In this taken Monday, Aug. 10, 2020, Turkey’s research vessel, Oruc Reis, center, is surrounded by Turkish navy vessels as it was heading in the west of Antalya on the Mediterranean, Turkey. (IHA via AP)

Turkey’s President says only solution is dialogue

Turkish President Recep Tayyip Erdogan Thursday said Turkey and Greece will only be able to arrive at a solution through negotiation and dialogue, adding that Ankara was not seeking any “adventures” in the region, as per a Reuters report.

“The path to a solution in the eastern Mediterranean is via dialogue and negotiation,” he said. “If we act with common sense and reason, we can find a win-win solution that meets everyone’s interests. We are not chasing any unnecessary adventures or seeking tensions.”

In what appears to be a reference to the support Greece has been receiving from France, Erdogan said that the country was being encouraged to take the “wrong steps” in the disputed region by a “country that doesn’t even have a coast in the eastern Mediterranean”.

EU to review Greece-Turkey tensions in meeting on Friday

European Union (EU) foreign ministers are set to meet on Friday to review the situation in the eastern Mediterranean, Belarus, and Lebanon, foreign policy chief Josep Borrell announced on Wednesday.

“We will discuss urgent issues and address the situation in the Eastern Mediterranean, the Belarus presidential elections as well as developments in Lebanon,” Borrell tweeted.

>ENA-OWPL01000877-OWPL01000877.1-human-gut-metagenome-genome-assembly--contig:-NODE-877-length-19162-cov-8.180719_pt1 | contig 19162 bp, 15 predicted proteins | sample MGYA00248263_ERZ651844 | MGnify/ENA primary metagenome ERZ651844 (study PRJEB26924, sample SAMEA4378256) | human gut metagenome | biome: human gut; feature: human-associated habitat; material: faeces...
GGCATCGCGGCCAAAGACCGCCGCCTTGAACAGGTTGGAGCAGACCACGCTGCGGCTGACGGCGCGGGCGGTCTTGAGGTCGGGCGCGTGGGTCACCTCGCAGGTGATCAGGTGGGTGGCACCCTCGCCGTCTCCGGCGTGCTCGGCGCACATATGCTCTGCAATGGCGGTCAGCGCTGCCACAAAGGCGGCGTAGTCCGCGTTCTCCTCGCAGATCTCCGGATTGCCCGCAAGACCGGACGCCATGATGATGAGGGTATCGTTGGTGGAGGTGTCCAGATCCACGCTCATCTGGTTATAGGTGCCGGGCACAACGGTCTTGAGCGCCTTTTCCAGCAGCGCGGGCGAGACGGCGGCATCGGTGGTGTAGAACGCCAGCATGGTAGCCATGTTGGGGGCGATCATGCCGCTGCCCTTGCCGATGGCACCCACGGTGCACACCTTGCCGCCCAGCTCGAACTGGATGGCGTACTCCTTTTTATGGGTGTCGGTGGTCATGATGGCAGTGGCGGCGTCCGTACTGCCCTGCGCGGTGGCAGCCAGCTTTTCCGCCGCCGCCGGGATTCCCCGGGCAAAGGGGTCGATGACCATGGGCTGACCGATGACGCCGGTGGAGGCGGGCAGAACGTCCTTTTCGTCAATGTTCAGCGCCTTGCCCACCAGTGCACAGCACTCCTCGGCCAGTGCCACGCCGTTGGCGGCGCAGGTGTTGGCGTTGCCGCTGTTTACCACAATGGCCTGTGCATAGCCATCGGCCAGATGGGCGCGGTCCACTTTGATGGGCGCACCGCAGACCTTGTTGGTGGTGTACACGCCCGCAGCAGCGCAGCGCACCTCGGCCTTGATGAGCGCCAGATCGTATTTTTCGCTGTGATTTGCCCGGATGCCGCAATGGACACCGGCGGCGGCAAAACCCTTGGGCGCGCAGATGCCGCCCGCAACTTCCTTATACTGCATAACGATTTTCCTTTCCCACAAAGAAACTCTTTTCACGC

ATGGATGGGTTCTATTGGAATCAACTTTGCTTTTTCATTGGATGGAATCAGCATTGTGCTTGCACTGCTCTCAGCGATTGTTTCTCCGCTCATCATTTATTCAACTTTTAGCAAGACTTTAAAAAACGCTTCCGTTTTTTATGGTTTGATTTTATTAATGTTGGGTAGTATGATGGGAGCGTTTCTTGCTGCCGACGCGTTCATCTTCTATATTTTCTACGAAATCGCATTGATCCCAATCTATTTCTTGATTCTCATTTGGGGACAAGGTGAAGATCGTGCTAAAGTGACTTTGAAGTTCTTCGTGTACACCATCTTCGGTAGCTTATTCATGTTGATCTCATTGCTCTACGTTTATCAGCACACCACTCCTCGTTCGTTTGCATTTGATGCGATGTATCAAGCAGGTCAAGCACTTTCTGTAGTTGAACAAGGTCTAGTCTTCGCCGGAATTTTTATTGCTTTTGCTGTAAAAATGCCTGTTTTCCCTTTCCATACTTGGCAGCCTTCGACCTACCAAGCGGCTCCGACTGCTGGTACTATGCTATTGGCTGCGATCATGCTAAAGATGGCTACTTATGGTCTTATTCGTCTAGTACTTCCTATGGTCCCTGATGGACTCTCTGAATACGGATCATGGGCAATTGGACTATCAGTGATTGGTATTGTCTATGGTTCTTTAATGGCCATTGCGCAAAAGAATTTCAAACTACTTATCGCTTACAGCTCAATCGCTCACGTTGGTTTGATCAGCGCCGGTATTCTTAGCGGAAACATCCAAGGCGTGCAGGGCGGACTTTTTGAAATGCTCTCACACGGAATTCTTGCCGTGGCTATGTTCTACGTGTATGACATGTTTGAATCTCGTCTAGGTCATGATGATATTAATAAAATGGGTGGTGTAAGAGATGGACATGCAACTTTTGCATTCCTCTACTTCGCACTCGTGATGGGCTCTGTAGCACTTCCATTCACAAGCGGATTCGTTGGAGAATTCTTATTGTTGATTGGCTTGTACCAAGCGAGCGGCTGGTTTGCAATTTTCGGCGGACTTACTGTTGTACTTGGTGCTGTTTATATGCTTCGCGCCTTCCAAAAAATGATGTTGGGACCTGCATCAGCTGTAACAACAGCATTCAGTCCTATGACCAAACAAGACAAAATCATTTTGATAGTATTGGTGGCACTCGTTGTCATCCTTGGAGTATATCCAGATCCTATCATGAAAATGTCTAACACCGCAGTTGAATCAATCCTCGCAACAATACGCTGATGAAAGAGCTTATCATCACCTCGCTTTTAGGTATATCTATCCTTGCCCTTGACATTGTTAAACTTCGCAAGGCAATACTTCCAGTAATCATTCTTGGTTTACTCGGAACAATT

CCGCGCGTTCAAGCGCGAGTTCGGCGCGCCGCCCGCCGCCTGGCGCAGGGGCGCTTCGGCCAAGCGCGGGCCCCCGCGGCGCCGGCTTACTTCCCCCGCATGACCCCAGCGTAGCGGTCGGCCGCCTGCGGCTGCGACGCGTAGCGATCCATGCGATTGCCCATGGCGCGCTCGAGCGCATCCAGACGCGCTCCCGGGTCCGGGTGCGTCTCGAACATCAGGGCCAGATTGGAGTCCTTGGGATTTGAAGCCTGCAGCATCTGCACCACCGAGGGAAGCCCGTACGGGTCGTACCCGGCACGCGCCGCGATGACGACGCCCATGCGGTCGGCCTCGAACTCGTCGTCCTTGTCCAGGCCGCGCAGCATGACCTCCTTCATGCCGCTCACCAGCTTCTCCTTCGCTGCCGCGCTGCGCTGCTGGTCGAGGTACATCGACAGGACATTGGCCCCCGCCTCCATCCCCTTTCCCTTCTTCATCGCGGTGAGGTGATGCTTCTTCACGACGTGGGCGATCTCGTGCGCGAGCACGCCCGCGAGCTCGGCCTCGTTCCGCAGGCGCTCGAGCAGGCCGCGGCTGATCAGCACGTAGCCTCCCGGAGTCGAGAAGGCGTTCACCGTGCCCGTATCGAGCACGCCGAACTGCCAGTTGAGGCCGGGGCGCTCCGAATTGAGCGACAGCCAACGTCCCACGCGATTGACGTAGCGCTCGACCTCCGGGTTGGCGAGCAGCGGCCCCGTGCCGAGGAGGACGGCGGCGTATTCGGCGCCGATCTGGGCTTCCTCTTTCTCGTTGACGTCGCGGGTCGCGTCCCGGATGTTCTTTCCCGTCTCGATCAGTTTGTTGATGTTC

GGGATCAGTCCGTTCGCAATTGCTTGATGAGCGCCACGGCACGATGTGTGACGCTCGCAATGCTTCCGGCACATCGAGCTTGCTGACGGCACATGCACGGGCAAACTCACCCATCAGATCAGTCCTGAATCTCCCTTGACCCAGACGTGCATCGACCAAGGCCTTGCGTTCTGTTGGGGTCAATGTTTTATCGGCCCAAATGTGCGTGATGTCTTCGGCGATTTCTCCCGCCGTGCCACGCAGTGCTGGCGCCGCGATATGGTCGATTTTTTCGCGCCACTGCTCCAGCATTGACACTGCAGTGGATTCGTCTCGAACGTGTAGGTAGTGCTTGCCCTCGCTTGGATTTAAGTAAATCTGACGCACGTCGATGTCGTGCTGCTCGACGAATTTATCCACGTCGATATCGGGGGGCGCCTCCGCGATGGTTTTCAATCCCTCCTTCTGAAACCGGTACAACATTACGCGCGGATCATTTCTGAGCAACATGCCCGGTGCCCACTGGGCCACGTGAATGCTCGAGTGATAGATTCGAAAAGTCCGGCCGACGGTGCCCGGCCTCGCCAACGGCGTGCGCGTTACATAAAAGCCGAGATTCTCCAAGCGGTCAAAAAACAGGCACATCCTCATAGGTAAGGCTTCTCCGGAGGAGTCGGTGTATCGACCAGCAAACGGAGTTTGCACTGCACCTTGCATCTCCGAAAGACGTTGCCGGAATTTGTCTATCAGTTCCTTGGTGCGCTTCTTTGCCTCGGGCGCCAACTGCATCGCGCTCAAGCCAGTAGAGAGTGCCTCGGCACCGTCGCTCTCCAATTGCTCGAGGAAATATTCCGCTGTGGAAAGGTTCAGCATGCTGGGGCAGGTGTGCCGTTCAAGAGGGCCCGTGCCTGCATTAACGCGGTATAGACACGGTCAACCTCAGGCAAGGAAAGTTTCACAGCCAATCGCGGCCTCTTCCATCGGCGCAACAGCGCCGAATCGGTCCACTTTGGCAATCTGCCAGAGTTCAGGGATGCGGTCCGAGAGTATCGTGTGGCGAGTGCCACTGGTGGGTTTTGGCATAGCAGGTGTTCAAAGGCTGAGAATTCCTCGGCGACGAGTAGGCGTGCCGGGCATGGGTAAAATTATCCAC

After Turkey moved began drilling activity in the east Mediterranean, Greece announced that it would seek an emergency EU foreign minister’s meeting. “The foreign minister (will) request an emergency meeting of the European Union foreign affairs council,” Greek Prime Minister Kyriakos Mitsotakis’ office said, according to an AFP report.

Greece, US foreign ministers to meet to discuss tensions with Turkey

Greek Foreign Minister Nikos Dendias and US Secretary of State Mike Pompeo are set to meet in Vienna on Friday to discuss the rising tensions with Turkey in the eastern Mediterranean, the Greek ministry of foreign affairs announced on Wednesday.

According to the announcement, the leaders will focus on the recent developments in the disputed region, Al Jazeera reported.

‘No provocation will go unanswered,’ says Greek PM

Greece's PM rejects Turkey's refugee 'threats,' urges talks Greek Prime Minister Kyriakos Mitsotakis (AP Photo/Giannis Papanikos)

Responding to the recent tensions with Turkey in the east Mediterranean, Greek Prime Minister Kyriakos Mitsotakis said that “no provocation will remain unanswered”.

“We hope logic will finally prevail in our neighbouring country so that honest dialogue can begin,” Mitsotakis said in a televised statement according to an IANS report.

“As a member of the European family and stability pillar in the Eastern Mediterranean, Greece stays committed to the principles of International Law and the principles of good neighbourly relations. Our country does not threaten and is not threatened by anyone,” he added.